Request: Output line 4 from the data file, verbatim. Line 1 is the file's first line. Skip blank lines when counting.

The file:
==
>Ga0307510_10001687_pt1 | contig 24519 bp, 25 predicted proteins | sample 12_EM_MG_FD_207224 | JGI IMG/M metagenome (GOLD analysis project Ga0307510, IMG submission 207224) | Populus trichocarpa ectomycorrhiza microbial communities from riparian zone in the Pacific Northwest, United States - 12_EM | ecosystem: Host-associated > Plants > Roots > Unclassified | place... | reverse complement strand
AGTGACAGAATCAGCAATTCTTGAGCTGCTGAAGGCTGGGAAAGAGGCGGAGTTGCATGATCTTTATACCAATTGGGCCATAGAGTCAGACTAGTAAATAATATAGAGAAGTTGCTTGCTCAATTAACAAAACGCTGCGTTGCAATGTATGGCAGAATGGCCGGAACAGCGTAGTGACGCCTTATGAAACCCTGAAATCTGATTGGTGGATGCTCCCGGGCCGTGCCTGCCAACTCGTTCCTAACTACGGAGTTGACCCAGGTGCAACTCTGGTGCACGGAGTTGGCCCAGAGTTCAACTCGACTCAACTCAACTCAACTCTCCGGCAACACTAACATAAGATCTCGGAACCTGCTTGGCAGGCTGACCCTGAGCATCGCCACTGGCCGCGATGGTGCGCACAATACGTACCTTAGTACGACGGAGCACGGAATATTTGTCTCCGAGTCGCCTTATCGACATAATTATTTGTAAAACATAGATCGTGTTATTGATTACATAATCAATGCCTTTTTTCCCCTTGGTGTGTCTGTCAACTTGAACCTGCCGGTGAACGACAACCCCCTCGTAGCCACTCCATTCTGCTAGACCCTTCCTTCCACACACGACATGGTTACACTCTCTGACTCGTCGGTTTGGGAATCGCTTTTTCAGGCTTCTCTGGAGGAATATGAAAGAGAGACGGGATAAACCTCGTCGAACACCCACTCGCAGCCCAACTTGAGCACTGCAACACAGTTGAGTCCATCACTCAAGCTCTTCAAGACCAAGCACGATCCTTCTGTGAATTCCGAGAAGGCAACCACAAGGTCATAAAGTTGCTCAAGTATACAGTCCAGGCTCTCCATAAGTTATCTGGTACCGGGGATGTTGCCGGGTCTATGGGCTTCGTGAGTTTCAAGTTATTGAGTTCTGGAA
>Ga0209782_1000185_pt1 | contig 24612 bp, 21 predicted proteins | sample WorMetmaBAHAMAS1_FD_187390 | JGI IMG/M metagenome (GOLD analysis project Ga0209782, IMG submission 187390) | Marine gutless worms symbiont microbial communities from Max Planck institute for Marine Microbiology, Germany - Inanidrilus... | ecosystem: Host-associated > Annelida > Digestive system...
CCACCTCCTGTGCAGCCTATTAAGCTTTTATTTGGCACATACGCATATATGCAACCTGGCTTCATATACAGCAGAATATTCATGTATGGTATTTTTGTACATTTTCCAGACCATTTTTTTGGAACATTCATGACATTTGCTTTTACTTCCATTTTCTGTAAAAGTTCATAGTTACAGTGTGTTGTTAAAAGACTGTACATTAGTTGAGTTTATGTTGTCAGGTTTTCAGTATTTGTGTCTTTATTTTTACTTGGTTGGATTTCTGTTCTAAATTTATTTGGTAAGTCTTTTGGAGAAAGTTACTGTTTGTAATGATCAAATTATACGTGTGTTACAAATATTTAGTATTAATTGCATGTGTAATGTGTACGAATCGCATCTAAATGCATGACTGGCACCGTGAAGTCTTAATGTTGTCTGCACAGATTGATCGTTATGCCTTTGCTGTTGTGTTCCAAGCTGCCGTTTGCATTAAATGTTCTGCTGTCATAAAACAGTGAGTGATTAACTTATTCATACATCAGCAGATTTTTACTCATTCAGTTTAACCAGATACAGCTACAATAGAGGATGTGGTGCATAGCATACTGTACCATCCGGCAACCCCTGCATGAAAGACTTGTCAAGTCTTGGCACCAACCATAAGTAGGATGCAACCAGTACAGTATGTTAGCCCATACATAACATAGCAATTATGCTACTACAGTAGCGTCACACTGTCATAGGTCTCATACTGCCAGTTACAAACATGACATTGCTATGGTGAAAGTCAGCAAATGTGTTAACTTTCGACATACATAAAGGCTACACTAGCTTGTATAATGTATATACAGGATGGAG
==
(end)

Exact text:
CCACCTCCTGTGCAGCCTATTAAGCTTTTATTTGGCACATACGCATATATGCAACCTGGCTTCATATACAGCAGAATATTCATGTATGGTATTTTTGTACATTTTCCAGACCATTTTTTTGGAACATTCATGACATTTGCTTTTACTTCCATTTTCTGTAAAAGTTCATAGTTACAGTGTGTTGTTAAAAGACTGTACATTAGTTGAGTTTATGTTGTCAGGTTTTCAGTATTTGTGTCTTTATTTTTACTTGGTTGGATTTCTGTTCTAAATTTATTTGGTAAGTCTTTTGGAGAAAGTTACTGTTTGTAATGATCAAATTATACGTGTGTTACAAATATTTAGTATTAATTGCATGTGTAATGTGTACGAATCGCATCTAAATGCATGACTGGCACCGTGAAGTCTTAATGTTGTCTGCACAGATTGATCGTTATGCCTTTGCTGTTGTGTTCCAAGCTGCCGTTTGCATTAAATGTTCTGCTGTCATAAAACAGTGAGTGATTAACTTATTCATACATCAGCAGATTTTTACTCATTCAGTTTAACCAGATACAGCTACAATAGAGGATGTGGTGCATAGCATACTGTACCATCCGGCAACCCCTGCATGAAAGACTTGTCAAGTCTTGGCACCAACCATAAGTAGGATGCAACCAGTACAGTATGTTAGCCCATACATAACATAGCAATTATGCTACTACAGTAGCGTCACACTGTCATAGGTCTCATACTGCCAGTTACAAACATGACATTGCTATGGTGAAAGTCAGCAAATGTGTTAACTTTCGACATACATAAAGGCTACACTAGCTTGTATAATGTATATACAGGATGGAG